MICHEL MARTIN, HOST:
This is a special edition of ALL THINGS CONSIDERED from NPR News. I'm Michel Martin. We are spending the entire hour talking about the tragic events of this week - the police shootings of two black men in two separate incidents at the beginning of the week and the killing of five police officers at a rally protesting, those killings at the end of the week.
Today in Poland, President Obama urged people to come together but also to look at tough topics like racial bias and criminal justice.
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BARACK OBAMA: And the fact that we're aware of it may increase some anxiety right now, and hurt and anger, but it's been said sunshine's the best disinfectant. By seeing it, by people feeling a sense of urgency about it, by the larger American community realizing that, gosh, maybe this is a problem - and we've seen even some very conservative commentators begin to acknowledge this is something maybe we need to work on. That promises the possibility of actually getting it done.
MARTIN: Kimbriell Kelly is part of a Pulitzer Prize-winning team at The Washington Post that has been reporting on fatal police shootings over the last two years. I asked her what the team has discovered.
KIMBRIELL KELLY: The Post started collecting its own information after Ferguson. And we found out and heard that there were not accurate statistics about police officer-involved shootings. And when we looked at those numbers for the first year, which was in 2015, we found that there was a disparity in the counting at the federal level. We had nearly twice as many officer-involved shootings as anyone else. And so, really, we have continued that count now in the second year to try to get a more accurate portrayal of officer-involved fatal shootings.
MARTIN: Tell me what you're finding. What does the data show?
KELLY: The data shows, in 2015, that there were nearly 1,000 officer-involved fatal shootings. And so we had about 990. If you compare that to today, there's a slight uptick. And we just took a six-month look. So as of the last six months, we had 491 officer-involved fatal shootings. So you do see an increase in civilians who are shot and killed by officers who are on-duty.
MARTIN: What are some of the trends that we see? For example, many - race is obviously often an element here. Are black people more likely to be shot by the police than white people are?
KELLY: The answer is yes. If you look at the rate, blacks were 2.5 times more likely to be killed by officers than whites. And in 2016, half of the victims were white and half were minorities.
MARTIN: We've also seen, though, a number of cases of law enforcement officers being killed this year - two that have also gotten a lot of attention. Is that part of your reporting as well? Are there any trends there that you can tell us about?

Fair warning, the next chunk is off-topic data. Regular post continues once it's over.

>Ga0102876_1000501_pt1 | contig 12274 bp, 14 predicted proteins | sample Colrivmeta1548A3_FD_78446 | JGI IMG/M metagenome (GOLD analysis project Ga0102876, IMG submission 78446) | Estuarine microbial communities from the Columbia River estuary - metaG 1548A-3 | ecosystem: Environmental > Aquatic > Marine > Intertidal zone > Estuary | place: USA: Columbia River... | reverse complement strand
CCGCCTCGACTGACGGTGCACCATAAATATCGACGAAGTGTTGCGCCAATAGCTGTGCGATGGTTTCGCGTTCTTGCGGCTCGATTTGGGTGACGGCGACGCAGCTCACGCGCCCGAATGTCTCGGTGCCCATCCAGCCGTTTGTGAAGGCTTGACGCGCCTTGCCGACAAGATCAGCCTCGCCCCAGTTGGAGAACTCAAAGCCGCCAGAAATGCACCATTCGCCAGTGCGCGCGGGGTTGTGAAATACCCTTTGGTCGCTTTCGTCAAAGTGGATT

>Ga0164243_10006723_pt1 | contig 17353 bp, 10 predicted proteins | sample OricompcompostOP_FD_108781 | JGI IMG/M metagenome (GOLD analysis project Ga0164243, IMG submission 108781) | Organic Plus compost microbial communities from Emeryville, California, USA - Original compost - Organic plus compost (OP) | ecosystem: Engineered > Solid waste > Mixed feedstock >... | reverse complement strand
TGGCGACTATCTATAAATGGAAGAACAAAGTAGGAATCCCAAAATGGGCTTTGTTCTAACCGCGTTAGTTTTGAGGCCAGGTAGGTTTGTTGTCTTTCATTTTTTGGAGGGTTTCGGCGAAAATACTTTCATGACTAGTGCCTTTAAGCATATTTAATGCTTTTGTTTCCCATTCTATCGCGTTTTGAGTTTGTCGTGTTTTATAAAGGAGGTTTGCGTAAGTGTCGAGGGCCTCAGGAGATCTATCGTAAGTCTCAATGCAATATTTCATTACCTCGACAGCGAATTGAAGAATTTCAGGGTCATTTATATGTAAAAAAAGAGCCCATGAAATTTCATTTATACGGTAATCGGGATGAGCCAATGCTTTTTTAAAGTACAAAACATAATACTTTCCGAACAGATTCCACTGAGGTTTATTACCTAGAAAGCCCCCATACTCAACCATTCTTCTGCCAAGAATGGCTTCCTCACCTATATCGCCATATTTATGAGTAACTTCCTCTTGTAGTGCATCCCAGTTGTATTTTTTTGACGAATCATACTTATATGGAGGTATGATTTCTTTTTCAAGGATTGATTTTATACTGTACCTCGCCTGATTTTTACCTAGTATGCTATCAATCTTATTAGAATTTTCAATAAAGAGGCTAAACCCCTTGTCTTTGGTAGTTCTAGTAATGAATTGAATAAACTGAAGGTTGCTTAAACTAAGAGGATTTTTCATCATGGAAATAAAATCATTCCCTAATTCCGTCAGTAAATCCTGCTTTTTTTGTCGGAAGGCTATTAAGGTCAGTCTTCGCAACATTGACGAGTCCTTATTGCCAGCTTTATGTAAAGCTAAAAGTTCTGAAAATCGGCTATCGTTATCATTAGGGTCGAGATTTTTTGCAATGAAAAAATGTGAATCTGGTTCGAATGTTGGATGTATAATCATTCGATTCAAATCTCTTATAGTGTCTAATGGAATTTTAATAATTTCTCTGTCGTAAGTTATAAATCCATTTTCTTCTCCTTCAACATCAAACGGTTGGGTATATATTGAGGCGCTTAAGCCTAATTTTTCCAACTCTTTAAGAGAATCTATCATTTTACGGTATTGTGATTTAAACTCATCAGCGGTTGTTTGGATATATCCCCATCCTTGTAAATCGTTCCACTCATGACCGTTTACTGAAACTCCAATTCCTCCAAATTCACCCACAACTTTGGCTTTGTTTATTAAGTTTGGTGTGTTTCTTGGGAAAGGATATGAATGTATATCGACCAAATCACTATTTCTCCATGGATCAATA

KELLY: There are definitely trends there. We focus most of our reporting on civilians, but if you do take a look at the statistics, they are very telling. Largely, over time, year to year, you have seen a decrease in the number of officers who have been killed in the line of duty, particularly as it relates to firearms.
But there is an uptick that has occurred in the last couple of years. And if you look at the data that's by the National Law Enforcement Officers Memorial Fund, as of July this year, there were 26 firearm-related officer deaths. And that's a 44 percent increase from the 18 deaths that occurred last year.
MARTIN: Why is it that a news organization like The Washington Post seems to have more complete record keeping than the government does? Do you know why?
KELLY: It's not very clear why there is a disparity. But the government has acknowledged that one does exist and that they're in the process of making changes to get more accurate and thorough reporting of those numbers.
MARTIN: Before we let you go - and, Kimbriell, thanks so much for speaking with us at a very busy time - you will hear people in many communities say this has been an issue for a while and nobody cared. Do you have a theory about why this has now become an issue of national concern?
KELLY: From what I hear, and what I think we're seeing on social media, you know, our telephones play a large role in this with the video. A lot of people are recording this. So cases that people may not have known about that were happening in Dallas, or Baton Rouge, or in St. Paul, Minn., you can now log on to Facebook and see these incidents unfold. And I think that is a new trend that you see.
In 2015, we found that there were 70 shootings that were actually captured on officer body cameras. Just in the first six months of 2016, we have found that there have been 63 shootings that have been captured on officer body cameras. And so we're almost at the same numbers from last year. And when you actually look at the whole universe of cameras in general, both body-worn and cell phone cameras by civilians, there's a 38 percent increase in 2016 of fatal officer-involved shootings that have been captured by both civilians and police on cameras.
MARTIN: So you think it's the fact that people can see this unfold?
KELLY: I think that that's definitely one component of it. People are definitely more aware.
MARTIN: Kimbriell Kelly is part of a Pulitzer Prize-winning team at The Washington Post that has been reporting on fatal police shootings since 2015. She was kind enough to join us from the newsroom of The Washington Post. Kimbriell, thanks so much for speaking with us.
KELLY: Thank you, Michel. Transcript provided by NPR, Copyright NPR.